mikhailp wrote:Could a person who had written such a difficult and fantastic concero for the left hand really not have been able to play it himself???
Dvorak could not play cello, yet wrote the greatest cello concerto. Brahms and Beethoven were not violinists, but pianists, yet they wrote wonderful violin concertos. A composer hears in his mind and writes it. If they do not play the instrument they are writing for, or do not play the instrument as well as a great soloist, they commonly ask a proficient soloist to critique it and make sure it is playable. For example, Brahms turned to the great violinist Joachim for advice with his violin concerto.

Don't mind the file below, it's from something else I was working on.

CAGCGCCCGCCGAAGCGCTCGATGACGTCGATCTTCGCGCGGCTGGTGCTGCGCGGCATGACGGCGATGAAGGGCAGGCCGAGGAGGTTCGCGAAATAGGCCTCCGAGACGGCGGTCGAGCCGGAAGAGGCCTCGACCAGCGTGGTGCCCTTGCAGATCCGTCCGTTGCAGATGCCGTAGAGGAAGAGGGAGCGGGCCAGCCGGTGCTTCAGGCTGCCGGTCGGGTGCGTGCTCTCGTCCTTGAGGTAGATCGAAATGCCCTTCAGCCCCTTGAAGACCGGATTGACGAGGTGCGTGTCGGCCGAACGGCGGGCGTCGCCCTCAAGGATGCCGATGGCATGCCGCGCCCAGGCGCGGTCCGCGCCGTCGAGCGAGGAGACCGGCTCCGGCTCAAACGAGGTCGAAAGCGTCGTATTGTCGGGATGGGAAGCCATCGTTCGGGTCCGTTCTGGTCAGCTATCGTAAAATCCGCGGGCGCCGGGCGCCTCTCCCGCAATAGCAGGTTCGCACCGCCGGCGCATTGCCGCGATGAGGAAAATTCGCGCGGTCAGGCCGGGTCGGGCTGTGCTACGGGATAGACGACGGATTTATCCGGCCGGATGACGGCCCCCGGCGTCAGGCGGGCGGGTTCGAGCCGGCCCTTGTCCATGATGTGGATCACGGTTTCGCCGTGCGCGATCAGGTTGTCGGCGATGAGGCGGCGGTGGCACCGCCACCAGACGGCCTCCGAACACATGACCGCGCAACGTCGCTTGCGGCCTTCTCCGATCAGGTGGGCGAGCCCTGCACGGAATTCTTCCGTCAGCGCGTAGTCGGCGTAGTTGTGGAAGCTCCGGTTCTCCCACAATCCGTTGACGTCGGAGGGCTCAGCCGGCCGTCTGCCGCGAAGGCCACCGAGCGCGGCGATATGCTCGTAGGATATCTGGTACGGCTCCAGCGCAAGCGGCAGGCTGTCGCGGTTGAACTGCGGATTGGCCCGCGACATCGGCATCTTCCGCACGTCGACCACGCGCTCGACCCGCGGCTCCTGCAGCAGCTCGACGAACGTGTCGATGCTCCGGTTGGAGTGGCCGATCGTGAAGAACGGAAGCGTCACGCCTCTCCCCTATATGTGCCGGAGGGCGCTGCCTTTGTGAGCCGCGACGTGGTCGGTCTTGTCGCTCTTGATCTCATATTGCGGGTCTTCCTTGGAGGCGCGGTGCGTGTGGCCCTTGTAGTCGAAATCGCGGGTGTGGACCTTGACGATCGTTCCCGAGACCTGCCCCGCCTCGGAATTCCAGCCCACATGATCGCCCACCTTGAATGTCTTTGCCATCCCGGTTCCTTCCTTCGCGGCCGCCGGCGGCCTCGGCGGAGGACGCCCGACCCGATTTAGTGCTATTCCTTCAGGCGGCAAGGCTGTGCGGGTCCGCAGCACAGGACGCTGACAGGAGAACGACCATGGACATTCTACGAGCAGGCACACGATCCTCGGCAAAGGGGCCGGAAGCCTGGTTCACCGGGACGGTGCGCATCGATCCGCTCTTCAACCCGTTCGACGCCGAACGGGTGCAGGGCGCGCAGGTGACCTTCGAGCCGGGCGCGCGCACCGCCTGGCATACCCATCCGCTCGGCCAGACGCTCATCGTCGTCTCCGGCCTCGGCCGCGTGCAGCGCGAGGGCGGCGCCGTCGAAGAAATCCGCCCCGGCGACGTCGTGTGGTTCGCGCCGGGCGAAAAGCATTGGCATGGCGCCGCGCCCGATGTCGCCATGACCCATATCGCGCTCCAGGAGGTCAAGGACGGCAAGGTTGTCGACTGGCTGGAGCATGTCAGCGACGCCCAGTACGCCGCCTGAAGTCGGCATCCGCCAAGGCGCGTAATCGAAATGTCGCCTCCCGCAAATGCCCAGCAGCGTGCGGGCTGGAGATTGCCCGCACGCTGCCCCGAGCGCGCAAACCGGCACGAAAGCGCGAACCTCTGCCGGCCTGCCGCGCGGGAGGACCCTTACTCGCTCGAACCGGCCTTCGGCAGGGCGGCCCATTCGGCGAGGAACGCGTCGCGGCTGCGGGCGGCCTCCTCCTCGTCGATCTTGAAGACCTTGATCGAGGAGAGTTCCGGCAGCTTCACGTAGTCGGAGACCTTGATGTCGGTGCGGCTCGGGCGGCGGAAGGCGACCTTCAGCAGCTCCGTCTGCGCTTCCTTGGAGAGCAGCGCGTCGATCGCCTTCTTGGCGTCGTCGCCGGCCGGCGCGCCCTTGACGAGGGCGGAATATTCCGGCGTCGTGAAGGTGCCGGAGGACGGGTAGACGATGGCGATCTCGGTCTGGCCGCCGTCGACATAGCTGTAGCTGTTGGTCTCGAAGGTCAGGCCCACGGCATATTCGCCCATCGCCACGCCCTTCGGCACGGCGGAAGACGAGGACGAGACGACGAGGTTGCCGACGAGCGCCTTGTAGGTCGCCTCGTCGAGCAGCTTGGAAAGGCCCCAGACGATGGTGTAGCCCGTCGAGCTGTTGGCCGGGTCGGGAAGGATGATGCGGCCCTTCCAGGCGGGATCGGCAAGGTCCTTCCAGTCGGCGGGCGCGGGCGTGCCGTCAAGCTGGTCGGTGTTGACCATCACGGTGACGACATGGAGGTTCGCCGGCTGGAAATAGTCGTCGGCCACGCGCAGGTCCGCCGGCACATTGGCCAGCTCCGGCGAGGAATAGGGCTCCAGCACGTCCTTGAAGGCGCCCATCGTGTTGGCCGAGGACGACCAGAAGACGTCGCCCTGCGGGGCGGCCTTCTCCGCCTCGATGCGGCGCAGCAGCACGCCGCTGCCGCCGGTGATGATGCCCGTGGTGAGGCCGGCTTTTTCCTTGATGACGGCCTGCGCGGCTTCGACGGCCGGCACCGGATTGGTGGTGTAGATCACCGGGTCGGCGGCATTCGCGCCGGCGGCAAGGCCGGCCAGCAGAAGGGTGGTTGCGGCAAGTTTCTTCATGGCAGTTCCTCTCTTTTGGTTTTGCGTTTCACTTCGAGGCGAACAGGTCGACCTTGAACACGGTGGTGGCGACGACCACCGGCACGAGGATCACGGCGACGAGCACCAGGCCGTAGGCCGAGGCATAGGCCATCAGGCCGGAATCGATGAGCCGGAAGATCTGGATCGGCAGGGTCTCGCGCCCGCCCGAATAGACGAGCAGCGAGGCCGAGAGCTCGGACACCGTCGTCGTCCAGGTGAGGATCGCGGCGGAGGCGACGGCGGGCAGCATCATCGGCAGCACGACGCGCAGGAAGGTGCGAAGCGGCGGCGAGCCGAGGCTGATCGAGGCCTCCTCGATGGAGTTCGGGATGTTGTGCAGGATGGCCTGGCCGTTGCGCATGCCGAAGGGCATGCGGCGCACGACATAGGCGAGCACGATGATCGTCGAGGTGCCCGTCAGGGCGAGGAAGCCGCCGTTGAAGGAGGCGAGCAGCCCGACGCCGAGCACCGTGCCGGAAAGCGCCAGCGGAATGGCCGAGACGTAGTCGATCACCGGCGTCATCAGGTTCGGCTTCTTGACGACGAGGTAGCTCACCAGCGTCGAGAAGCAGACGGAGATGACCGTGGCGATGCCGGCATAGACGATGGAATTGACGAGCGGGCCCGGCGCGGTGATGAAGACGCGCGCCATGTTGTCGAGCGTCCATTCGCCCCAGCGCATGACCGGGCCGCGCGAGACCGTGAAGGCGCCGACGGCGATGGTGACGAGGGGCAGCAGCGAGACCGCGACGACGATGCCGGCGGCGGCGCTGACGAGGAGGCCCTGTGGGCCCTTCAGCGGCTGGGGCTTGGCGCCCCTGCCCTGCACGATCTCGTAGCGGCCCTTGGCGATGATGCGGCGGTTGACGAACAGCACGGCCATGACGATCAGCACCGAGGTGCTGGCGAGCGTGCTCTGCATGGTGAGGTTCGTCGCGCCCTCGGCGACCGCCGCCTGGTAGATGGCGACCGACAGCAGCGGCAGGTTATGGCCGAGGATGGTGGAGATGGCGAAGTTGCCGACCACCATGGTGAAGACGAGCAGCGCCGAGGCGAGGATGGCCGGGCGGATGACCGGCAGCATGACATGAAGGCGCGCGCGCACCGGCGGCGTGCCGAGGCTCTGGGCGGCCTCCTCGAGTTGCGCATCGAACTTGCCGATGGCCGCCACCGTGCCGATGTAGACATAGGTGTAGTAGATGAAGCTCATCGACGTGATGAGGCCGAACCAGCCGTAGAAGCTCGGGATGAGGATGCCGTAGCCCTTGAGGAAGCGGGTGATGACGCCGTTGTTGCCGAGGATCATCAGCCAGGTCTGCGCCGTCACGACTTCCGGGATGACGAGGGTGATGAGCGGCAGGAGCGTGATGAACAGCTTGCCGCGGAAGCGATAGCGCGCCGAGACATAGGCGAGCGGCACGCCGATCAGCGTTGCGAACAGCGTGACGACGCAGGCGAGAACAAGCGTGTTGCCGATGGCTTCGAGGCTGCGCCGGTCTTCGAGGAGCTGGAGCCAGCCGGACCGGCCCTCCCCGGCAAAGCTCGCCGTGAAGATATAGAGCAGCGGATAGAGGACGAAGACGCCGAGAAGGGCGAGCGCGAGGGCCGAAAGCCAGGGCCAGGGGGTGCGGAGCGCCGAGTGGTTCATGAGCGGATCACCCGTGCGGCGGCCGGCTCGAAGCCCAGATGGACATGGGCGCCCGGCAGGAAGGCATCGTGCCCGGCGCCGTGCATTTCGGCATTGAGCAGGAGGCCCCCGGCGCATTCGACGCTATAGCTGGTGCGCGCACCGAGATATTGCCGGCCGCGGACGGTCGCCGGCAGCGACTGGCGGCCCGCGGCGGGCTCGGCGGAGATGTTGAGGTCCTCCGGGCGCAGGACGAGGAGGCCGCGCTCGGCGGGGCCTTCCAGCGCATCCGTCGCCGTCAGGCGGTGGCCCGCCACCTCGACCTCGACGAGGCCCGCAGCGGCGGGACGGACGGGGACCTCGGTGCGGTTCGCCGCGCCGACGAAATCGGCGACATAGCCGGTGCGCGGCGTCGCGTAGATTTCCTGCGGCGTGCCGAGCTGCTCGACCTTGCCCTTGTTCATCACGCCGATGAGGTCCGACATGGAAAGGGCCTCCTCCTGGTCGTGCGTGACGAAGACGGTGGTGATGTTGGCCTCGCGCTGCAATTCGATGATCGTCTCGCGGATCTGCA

All that said, I find Hough's Rachmaninoff concertos unbearable. He plays as fast as he can possibly play, which is very fast indeed, sometimes unable to achieve his own tempi, sometimes racing ahead of the orchestra. He thus loses all sensitivity and nuance in the performances. The speed is supposed to impress us, I suppose. We are to be so awed by the speed that we will overlook the loss of the beauty residing in the music.
Of course, that's just my opinion. YMMV.